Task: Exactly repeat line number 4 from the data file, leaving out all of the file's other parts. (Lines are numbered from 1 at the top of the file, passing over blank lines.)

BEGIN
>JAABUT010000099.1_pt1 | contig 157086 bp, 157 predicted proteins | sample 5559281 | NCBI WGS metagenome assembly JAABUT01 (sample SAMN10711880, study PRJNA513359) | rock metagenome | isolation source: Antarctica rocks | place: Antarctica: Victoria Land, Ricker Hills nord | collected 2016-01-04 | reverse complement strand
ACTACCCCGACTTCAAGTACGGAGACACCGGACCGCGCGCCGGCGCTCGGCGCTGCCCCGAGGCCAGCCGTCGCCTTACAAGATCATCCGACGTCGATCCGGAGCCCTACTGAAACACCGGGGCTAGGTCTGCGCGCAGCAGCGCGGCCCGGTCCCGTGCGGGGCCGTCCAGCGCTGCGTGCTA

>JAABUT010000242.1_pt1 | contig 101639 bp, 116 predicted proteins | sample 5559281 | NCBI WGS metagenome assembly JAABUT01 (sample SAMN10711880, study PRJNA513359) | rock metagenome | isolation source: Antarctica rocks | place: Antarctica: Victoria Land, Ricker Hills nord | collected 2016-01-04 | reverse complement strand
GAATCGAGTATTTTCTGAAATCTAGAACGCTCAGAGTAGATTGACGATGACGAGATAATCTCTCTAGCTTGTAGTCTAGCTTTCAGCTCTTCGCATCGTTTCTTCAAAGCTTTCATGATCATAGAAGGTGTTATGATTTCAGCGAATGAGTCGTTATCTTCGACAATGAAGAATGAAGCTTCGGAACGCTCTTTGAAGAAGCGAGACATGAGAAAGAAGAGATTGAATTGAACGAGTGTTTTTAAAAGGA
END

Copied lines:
GAATCGAGTATTTTCTGAAATCTAGAACGCTCAGAGTAGATTGACGATGACGAGATAATCTCTCTAGCTTGTAGTCTAGCTTTCAGCTCTTCGCATCGTTTCTTCAAAGCTTTCATGATCATAGAAGGTGTTATGATTTCAGCGAATGAGTCGTTATCTTCGACAATGAAGAATGAAGCTTCGGAACGCTCTTTGAAGAAGCGAGACATGAGAAAGAAGAGATTGAATTGAACGAGTGTTTTTAAAAGGA